The Battle For Greer Stadium Has Begun

The ongoing conflict between development and use of public lands has found a new battlefield on one of Nashville’s most historic battlegrounds. A proposed lease and redevelopment plan for the Greer Stadium property, adjacent to the historic Civil War site Fort Negley, has drawn criticism from the Metro Council’s Budget and Finance Chairman, John Cooper. Cooper says the financial return proposed by the redevelopment plan is too low compared to the market value of the 20-plus-acre property.
     The Greer Stadium property has sat abandoned since the Nashville Sounds baseball club relocated to the newly constructed First Tennessee Park in early 2015. In May, Mayor Megan Barry’s administration announced it had chosen a redevelopment plan submitted by Cloud Hill Partnership — a group led by Nashville developer Bert Mathews, musician and producer T Bone Burnett, and investment banker Tom Middleton. The proposal included public open space and greenways, housing units, and a retail area, all designed as an “arts and music generator” offering class, maker, and performance space for musicians, artists, and filmmakers.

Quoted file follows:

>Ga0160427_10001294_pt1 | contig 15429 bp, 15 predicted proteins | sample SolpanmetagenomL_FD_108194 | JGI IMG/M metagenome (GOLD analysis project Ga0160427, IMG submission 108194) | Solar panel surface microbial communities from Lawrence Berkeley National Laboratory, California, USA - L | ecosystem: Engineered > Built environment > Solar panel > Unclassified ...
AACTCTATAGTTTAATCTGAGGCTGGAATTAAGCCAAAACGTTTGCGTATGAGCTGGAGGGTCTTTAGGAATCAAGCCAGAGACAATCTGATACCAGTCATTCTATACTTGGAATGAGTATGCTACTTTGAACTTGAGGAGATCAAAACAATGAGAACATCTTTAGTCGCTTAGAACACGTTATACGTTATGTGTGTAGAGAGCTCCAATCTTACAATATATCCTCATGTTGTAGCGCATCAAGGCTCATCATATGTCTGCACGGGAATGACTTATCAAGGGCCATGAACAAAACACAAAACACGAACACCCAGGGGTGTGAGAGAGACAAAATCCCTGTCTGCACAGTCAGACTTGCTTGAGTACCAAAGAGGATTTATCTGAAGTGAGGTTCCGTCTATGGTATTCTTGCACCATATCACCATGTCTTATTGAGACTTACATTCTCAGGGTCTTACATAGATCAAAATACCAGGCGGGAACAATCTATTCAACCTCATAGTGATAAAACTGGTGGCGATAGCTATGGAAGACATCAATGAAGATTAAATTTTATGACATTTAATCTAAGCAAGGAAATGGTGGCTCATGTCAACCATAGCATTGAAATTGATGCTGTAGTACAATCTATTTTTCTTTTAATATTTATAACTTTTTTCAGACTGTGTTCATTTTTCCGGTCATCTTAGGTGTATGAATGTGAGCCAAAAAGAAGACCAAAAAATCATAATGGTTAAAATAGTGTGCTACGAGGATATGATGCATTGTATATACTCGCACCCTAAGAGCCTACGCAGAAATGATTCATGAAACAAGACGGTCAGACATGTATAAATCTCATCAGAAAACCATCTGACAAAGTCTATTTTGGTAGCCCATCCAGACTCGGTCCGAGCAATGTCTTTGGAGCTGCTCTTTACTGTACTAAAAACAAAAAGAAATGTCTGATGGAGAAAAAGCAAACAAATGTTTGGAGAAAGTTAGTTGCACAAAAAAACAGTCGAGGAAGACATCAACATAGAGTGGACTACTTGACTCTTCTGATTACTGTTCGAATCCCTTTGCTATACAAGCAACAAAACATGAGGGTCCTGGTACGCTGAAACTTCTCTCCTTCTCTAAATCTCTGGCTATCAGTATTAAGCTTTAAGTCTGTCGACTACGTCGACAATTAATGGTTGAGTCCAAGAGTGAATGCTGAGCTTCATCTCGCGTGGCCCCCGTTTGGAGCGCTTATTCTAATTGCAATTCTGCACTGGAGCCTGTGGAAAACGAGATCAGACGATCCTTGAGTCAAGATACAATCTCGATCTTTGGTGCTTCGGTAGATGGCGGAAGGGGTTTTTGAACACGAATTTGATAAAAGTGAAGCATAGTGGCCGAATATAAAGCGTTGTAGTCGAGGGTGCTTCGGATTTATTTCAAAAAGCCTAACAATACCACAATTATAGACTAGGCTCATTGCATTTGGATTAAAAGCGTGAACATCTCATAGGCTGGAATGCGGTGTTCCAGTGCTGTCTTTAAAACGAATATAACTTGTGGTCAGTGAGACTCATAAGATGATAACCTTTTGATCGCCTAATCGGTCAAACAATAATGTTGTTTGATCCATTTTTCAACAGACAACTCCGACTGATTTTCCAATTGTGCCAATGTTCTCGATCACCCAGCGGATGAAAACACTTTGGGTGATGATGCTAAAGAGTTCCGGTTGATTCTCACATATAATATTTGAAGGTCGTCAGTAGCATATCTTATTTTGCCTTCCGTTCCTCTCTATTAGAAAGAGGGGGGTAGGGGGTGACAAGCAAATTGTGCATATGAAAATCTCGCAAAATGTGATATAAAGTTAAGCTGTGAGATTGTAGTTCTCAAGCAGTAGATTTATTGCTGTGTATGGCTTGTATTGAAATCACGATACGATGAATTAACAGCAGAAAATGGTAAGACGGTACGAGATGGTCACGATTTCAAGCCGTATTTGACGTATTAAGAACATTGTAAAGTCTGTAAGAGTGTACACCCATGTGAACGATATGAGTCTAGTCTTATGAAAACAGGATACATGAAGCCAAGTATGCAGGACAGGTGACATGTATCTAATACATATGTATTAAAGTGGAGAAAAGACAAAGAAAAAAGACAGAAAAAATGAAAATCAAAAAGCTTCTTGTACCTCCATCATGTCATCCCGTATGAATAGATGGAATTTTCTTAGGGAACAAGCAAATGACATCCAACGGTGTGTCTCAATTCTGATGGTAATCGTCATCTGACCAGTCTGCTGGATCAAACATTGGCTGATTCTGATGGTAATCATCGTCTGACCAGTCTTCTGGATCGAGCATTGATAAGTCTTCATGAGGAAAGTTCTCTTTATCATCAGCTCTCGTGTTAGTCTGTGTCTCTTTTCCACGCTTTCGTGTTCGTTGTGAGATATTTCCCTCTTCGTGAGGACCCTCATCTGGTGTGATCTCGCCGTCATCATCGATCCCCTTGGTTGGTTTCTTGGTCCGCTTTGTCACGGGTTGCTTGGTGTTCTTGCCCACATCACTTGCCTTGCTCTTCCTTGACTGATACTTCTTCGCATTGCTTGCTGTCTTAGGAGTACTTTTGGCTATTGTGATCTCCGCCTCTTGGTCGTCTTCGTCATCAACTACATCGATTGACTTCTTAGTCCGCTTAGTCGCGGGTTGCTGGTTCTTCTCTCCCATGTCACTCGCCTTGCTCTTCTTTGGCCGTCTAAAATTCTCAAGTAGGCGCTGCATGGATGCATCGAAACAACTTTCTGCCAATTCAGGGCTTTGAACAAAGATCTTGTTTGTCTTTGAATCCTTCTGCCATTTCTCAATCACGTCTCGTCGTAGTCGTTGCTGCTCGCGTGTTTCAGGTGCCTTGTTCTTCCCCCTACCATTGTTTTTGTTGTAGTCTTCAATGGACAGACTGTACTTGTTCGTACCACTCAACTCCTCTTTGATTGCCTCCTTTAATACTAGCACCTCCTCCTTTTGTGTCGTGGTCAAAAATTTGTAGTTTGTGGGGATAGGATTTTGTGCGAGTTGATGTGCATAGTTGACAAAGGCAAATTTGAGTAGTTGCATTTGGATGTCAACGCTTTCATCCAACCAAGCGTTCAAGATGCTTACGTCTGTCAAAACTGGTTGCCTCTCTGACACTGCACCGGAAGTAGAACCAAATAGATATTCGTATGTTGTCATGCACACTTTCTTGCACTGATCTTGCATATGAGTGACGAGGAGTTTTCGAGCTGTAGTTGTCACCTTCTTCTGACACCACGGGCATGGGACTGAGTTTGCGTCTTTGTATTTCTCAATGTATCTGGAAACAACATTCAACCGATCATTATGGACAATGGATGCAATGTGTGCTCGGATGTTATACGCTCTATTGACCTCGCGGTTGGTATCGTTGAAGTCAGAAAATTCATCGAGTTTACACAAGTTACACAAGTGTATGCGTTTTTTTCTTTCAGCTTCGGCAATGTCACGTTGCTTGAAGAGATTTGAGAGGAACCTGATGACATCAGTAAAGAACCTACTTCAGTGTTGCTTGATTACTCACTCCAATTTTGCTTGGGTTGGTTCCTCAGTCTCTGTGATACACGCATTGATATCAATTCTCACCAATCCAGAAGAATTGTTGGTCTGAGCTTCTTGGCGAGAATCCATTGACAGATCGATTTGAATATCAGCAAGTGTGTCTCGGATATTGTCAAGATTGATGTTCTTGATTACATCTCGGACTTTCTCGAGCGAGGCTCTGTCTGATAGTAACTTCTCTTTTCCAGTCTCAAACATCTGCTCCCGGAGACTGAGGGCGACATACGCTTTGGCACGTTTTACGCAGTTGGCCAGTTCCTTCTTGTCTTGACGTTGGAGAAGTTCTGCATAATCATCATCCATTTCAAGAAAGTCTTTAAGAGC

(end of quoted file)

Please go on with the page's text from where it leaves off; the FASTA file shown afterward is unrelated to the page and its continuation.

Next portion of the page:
Cooper, a frequent critic of Barry’s administration, says the proposed payment of at least $1 million over 10 years, $7 million in infrastructure work and a split revenue agreement would fall far short of the property’s appraised value of $31.8 million. Mayor Barry’s office has countered that a comparison of the expected revenue from the proposed plan to appraised land value is not a fair comparison, and using the land in a manner that is consistent with the needs of the community is a far better value for the city.
     Metro has not formally entered into a land agreement with Cloud Hill, and negotiations are currently on hold. A rival development group has also filed a protest against the choice of Cloud Hill.

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